Wednesday, December 30, 2009
Today was the last of our ten days in Rome with our extended Sisk and Gilchrist families, which we concluded with a visit to the Basilica of St. John Lateran. We thereby completed our pilgrimage to all four of the major basilicas in Rome (the others being St. Peter's, St. Mary Major, and St. Paul Outside the Walls). I am grateful for being able to spend this time in Rome, attending the Christmas Eve Mass in St. Peter's with thousands of the faithful from all over the world, visiting the four major basilicas, and seeing again many of the other churches and holy places in Rome that I have cherished (such as Santa Maria Trastevere and Santa Maria Sopra Minerva).
And I have been reminded at nearly every holy place that the Catholic Church has always struggled with its proper place in worldly society while also seeking to transcend time and place and point the faithful to the higher things. Although I am very tired as we pack late in the evening for an early morning departure, and so I apologize if this post is poorly worded, I thought I would share these thoughts while they were fresh in my mind.
In each of the past twenty centuries, the Church has had the mission of being fully engaged with the particular society of a time and place by being a locus of coherent and integrated values, while always holding fast to the Deposit of Faith and passing on that tradition and revealed teaching through the Apostolic Succession. As sons and daughters of the Church, we on the Mirror of Justice also are confronted with the difficult task of upholding the continuing relevance of Catholic teaching for the peculiar problems arising in this particular time and place, while needing to remain sufficiently independent from political, cultural, and academic movements to be led by our faith rather than by our preferences or aspirations. Along with St. Paul, we seek “unity in faith and knowledge of the Son of God,” and want to avoid being “tossed one way and another, and carried hither and thither by every new gust of teaching (Eph 4:11-15).”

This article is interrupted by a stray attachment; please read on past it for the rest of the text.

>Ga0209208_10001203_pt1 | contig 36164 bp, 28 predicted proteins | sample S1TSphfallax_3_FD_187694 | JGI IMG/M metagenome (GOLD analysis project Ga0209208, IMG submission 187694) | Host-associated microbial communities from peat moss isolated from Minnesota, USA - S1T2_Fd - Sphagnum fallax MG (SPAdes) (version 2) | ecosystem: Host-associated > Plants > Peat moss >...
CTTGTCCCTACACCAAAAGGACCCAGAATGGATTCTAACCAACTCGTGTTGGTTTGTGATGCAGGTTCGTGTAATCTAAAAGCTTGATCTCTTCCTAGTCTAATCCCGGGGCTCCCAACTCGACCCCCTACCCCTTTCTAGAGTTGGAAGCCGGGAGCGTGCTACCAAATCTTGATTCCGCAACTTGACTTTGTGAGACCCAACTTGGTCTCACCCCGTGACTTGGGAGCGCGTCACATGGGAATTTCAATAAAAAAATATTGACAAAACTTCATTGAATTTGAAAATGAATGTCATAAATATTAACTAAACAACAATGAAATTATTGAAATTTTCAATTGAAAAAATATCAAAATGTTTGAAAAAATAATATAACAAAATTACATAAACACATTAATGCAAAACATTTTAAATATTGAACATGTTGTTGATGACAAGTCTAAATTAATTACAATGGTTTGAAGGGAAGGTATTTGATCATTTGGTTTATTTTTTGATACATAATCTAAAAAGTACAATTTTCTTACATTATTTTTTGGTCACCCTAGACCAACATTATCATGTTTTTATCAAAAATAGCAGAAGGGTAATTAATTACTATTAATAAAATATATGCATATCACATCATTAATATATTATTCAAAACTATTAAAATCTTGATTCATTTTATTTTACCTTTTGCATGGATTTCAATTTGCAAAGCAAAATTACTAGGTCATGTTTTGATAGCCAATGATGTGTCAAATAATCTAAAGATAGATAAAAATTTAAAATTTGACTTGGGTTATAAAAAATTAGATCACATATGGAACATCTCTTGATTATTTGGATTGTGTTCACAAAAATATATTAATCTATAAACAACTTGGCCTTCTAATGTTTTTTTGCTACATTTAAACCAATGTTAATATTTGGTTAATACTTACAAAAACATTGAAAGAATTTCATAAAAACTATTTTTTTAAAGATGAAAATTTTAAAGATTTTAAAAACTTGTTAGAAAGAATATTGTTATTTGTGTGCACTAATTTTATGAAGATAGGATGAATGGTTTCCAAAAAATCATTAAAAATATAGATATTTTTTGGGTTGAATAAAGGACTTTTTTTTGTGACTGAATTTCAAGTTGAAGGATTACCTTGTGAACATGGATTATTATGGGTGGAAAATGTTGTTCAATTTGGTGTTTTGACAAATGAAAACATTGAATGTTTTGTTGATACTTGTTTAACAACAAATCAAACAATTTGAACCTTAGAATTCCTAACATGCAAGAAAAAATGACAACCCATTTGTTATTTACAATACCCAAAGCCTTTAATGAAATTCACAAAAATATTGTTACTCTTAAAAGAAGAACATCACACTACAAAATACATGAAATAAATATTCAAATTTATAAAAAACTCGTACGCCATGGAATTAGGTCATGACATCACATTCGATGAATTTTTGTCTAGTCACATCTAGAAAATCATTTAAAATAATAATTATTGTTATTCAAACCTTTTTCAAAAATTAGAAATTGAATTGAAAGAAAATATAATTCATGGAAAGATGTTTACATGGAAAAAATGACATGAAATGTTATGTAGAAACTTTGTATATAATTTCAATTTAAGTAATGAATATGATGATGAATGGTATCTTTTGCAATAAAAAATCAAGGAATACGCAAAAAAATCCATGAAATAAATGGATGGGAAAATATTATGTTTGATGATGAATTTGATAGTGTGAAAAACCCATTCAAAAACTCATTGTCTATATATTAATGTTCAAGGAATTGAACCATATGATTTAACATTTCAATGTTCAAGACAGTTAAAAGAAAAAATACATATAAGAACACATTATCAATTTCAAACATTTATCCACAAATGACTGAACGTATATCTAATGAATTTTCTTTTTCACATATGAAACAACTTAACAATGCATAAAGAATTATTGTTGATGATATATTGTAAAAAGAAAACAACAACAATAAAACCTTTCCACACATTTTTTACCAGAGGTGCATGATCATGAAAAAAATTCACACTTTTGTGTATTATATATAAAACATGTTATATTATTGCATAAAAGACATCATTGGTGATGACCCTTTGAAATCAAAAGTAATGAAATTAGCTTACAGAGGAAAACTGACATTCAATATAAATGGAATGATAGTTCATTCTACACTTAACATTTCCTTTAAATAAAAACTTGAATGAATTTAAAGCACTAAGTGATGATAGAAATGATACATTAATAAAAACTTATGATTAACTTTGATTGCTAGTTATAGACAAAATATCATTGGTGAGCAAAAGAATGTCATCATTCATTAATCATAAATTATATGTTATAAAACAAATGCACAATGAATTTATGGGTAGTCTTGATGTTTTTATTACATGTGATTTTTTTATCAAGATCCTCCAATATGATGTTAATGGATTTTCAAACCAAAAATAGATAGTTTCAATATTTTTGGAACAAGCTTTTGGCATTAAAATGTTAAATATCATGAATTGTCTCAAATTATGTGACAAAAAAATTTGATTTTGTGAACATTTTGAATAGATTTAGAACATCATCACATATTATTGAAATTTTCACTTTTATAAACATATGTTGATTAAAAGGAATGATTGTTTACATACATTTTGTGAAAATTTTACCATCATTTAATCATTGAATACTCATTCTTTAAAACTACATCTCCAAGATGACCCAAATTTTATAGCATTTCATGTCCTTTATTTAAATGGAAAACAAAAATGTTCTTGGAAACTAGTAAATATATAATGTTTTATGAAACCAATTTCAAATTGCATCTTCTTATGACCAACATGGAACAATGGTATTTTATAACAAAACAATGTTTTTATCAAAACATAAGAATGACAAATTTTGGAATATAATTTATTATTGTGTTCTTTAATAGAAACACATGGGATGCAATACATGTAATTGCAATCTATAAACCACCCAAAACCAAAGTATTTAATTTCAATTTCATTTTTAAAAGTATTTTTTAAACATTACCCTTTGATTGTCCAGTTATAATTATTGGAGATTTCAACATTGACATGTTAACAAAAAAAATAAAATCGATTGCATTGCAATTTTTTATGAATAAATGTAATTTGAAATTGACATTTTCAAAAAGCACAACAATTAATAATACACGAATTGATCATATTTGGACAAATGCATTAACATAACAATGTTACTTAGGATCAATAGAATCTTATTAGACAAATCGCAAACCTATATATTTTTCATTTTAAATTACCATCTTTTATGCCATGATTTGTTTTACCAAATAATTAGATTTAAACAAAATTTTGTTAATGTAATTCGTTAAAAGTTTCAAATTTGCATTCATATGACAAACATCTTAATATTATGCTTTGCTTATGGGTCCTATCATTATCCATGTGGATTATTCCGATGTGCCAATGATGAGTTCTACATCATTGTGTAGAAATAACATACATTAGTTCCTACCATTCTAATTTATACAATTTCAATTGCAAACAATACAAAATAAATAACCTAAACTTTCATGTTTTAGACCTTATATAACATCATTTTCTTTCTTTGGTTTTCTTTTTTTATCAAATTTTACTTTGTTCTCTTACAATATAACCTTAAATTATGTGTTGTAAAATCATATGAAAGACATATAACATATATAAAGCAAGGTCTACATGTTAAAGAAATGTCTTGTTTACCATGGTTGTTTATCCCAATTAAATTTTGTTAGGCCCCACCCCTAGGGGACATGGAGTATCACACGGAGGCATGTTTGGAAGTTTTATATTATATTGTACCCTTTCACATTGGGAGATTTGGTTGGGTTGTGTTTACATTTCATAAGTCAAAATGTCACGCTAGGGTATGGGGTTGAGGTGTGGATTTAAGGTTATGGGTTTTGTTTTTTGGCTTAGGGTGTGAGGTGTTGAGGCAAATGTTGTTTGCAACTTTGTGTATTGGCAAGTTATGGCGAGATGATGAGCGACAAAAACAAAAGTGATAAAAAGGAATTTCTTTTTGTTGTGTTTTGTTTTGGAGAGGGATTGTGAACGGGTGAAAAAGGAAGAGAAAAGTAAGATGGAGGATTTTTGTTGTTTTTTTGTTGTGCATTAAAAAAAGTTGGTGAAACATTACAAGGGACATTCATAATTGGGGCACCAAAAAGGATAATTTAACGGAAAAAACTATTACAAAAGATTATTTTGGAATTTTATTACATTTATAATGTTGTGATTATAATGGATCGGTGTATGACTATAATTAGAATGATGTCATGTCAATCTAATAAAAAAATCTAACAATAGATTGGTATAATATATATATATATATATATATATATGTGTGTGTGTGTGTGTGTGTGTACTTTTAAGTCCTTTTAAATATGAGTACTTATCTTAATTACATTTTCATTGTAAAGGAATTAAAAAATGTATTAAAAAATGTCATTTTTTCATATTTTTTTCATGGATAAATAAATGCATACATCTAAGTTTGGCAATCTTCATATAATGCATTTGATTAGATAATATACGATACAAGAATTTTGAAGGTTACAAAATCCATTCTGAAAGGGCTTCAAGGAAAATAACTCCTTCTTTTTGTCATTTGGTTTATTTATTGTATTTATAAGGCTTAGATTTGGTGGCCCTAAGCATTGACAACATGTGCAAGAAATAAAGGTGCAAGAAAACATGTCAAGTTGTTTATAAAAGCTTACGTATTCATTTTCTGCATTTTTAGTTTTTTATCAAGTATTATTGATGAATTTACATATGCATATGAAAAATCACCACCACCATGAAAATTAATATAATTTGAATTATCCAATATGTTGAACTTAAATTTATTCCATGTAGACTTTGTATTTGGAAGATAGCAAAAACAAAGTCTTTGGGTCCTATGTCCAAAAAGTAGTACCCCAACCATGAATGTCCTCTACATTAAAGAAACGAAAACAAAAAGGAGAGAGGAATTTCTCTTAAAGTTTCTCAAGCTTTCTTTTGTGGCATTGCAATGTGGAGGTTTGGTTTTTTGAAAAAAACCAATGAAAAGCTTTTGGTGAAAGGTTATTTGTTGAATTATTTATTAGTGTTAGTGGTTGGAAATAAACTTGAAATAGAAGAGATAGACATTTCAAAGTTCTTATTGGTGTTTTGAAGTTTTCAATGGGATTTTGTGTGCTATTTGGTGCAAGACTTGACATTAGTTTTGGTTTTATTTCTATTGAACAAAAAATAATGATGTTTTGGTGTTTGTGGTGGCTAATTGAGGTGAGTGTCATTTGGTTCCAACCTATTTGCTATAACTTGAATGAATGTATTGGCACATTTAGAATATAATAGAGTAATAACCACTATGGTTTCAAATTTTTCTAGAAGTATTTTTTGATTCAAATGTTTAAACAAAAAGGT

Of course, the Church has not always succeeded in every era in rising above temporal trends and temptations. From the Bronze Doors taken from the Roman Senate (Curia) in the Imperial Forum to symbolize the Church's political reign over Rome to the large statute of Constantine in the portico, the Basilica of St. John Lateran amply illustrates that the Church at times has been too willing to seek to exercise direct political power. We should learn from the Church's failures as well as its successes.
We have the opportunity on this jewel of a web site to find a way toward a uniquely Catholic common-ground in which we resist accommodation to academic or political trends of every nature and ideology and seek instead to find and apply those more transcendent values that have carried the Church through twenty centuries. Without becoming isolated from our communities and while being open to new insights into human nature and experience, we also need to remember – as one finds in the most moving and powerful of the icons and imagery and stories found in the holy places of Rome – that the Church typically is at its most effective as a counter-cultural witness for values.
As I sat today meditating in the Basilica of St. John Lateran, I found my eyes constantly returning to the statue of the basilica's namesake. As rendered in the statute, St. John the Evangelist holds his quill with a waiting hand away from the book as he looks above and listens for the voice of God. While I do not expect that any of our writing, either in academic venues or on the Mirror of Justice, will reflect the immediate revelation experienced by St. John, we too must remind ourselves to pause regularly and listen for the voice of God. We should never presume that what we say proceeds from the mouth of God, but neither should we ever write on matters of values and faith without opening our ears to that quiet and powerful voice.
Statue of St. John at Basilica of St. John Lateran (photo by Marie-Lan Nguyen)